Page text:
Farmington River

Sustaining Life for Millions 

The Farmington River watershed covers over 600 square miles in Massachusetts and Connecticut. It holds two national Partnership Wild & Scenic River designations and is a major tributary to the Connecticut River. The watershed has been utilized and stewarded by Indigenous people for more than 12,000 years, and in the 1600s, Algonkian speaking groups such as the Tunxis and Mahican Tribes called this area home. Due to colonization and displacement, there are currently no federally recognized Tribal lands along the river, but descendants of these groups still live throughout Connecticut and surrounding areas. 

The Farmington and its tributaries support cold-water resident fish species and habitat for various important migratory fish species. Anglers from around the northeast know the Farmington for its well-managed sport fishery that is sustained by the state’s hatcheries and aquatic habitat restoration and protection programs. 

The river also supports a thriving paddling and tubing experience through the middle stretches of the watershed with challenging whitewater through the Satan’s Kingdom gorge. 

Over the last decade significant progress has been made removing dams throughout the mainstem and tributaries which has opened up dozens of miles of habitat.  Dam removals continue, including the pending removal in 2025 of the hazardous, low-head Lower Collinsville dam.  One small former hydropower dam was retrofitted with state-of-the-art generation equipment as well as safe, timely, and effective up and downstream fish passage.  The downstream eel passage facility at this project is unique among projects located in the United States. 

Did you know? 

The Farmington River is one of the largest tributary watersheds to the 410-mile long Connecticut River.

What states does the river cross? 

Massachusetts and Connecticut

What’s new?

The Farmington River is listed as one of the 10 Most Endangered Rivers of 2024 due to the problems caused by the small and poorly maintained Rainbow Dam that violates environmental laws.  Rainbow Dam is a hydropower facility owned by Stanley Black & Decker.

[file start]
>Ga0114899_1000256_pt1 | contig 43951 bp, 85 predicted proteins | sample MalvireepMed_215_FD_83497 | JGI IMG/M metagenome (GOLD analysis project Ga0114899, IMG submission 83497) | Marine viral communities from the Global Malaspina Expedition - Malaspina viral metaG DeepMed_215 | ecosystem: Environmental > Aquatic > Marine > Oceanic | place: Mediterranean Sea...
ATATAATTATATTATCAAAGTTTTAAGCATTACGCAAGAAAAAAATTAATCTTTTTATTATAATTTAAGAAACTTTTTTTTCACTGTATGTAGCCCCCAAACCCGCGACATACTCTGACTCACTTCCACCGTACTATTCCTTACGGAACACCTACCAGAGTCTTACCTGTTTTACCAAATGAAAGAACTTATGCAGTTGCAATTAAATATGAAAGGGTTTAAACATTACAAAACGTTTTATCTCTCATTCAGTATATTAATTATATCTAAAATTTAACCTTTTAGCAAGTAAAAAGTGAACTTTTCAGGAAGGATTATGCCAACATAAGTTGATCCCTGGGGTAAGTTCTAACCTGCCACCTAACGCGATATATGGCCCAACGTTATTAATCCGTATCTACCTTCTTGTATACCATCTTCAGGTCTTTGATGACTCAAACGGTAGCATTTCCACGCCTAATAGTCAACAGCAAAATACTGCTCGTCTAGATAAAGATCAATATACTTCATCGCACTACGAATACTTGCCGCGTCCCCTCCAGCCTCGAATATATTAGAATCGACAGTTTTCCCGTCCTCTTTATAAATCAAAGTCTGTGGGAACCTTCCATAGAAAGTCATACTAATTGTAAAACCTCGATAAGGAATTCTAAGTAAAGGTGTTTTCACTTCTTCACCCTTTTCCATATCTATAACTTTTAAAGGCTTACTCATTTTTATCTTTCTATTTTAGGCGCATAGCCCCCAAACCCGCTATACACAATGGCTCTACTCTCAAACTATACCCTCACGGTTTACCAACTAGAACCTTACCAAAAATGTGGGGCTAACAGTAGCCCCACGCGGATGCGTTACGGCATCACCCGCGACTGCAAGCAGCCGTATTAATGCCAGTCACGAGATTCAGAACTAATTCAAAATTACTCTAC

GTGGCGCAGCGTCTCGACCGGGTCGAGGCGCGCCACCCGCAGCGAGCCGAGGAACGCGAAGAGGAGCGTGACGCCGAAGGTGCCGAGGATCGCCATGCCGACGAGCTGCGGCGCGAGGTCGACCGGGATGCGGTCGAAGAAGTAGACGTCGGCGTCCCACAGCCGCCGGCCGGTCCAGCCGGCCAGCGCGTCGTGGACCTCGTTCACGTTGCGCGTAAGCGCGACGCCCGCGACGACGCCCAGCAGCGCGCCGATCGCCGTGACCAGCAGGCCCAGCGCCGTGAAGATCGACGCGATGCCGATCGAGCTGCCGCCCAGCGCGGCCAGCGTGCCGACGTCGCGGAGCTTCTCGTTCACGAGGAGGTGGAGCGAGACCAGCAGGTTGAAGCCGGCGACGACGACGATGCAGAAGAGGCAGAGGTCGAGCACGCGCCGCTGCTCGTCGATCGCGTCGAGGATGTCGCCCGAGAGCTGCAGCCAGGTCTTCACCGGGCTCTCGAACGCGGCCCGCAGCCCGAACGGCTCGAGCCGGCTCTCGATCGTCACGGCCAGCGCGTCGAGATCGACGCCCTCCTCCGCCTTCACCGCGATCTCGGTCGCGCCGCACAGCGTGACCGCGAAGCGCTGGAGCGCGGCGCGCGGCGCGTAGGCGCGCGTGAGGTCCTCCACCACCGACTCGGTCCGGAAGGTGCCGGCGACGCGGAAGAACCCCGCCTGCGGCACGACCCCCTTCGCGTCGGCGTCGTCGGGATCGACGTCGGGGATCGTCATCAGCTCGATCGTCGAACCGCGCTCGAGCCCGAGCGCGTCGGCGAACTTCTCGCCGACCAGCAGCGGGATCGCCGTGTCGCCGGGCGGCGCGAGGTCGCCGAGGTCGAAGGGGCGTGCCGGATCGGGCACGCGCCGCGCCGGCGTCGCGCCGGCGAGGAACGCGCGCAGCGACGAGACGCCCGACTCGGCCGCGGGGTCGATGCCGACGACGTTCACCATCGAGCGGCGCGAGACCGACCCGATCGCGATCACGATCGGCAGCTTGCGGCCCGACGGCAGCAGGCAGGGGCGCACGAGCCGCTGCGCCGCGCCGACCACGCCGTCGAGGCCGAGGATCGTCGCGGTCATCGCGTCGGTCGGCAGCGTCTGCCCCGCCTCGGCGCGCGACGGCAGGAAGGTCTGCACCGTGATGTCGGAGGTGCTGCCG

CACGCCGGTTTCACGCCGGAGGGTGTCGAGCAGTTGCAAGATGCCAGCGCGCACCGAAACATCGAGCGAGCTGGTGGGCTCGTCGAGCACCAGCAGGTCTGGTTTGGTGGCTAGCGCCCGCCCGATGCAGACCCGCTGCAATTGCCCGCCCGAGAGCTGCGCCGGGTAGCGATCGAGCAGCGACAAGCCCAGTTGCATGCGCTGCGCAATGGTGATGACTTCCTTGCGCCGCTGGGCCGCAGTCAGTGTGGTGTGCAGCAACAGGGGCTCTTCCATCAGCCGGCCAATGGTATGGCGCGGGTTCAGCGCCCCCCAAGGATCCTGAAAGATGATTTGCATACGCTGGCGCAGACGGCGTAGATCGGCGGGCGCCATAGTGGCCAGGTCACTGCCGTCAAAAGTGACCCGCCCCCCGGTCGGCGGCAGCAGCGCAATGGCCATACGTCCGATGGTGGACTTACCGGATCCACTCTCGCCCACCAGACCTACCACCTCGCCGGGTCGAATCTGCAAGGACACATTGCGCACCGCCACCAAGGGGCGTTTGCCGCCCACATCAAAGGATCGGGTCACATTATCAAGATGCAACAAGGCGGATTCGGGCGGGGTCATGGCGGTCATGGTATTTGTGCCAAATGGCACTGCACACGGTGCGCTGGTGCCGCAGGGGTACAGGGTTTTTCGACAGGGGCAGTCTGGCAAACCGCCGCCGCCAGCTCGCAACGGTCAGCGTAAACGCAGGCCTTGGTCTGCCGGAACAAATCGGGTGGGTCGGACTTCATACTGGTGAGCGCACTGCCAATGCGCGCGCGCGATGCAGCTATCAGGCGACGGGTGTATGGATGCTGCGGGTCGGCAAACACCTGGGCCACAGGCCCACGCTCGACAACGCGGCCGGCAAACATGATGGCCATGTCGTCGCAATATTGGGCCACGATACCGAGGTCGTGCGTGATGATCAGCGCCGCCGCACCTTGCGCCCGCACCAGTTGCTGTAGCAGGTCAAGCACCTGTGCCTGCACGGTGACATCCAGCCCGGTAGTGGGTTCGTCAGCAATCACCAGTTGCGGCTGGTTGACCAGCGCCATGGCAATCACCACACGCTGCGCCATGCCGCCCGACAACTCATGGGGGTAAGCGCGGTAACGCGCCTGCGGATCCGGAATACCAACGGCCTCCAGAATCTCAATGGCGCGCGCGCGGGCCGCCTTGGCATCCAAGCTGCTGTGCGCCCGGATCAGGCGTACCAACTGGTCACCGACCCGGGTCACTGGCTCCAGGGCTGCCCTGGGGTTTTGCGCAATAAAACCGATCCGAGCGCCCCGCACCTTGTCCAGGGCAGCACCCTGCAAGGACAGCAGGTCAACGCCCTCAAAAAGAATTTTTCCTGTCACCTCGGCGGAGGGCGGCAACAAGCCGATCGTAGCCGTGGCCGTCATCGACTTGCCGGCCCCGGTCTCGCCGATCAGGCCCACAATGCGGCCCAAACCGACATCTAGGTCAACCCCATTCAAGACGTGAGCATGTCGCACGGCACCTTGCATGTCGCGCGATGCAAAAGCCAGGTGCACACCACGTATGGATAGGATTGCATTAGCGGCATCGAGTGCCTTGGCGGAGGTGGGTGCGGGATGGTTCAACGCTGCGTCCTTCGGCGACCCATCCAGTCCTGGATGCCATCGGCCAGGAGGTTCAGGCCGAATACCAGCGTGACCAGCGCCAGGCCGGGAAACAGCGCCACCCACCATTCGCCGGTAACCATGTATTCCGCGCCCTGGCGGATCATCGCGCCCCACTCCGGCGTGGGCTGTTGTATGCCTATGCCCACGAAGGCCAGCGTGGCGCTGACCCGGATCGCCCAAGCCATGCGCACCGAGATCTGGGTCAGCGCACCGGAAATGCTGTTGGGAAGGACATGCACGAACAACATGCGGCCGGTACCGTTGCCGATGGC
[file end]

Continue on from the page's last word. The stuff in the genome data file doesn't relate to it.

For rivers in the northeast the Farmington is unusually regulated and managed due to the presence of several drinking water reservoirs built throughout the 20th century to supply drinking water to the Hartford region.  These impoundments and diversions are governed by a variety of contracts and management agreements that direct water to downstream users for recreation, fisheries management, and hydropower generation. Today over 400,000 people in an eight-town region around Hartford, the state capital, use water from the upper Farmington River reservoirs. 

White water canoe on Farmington River | FRWA
White water canoe on Farmington River | FRWA

The spectacular resources of the Farmington River and its watershed have earned it national distinction including through two federal Wild & Scenic designations.  In 1994 15 miles of the upper river were granted one of the early partnership designations, which created a collaborative working relationship between the National Park Service, local communities, businesses and conservation organizations.  This first designation was followed by a second listing of 62 miles of the lower river and the Salmon Brook tributary in 2019.  These designations and existing management agreements have created a strong network of collaboration among state and federal agencies, municipalities, conservation and angling groups, businesses, and the regional water utility.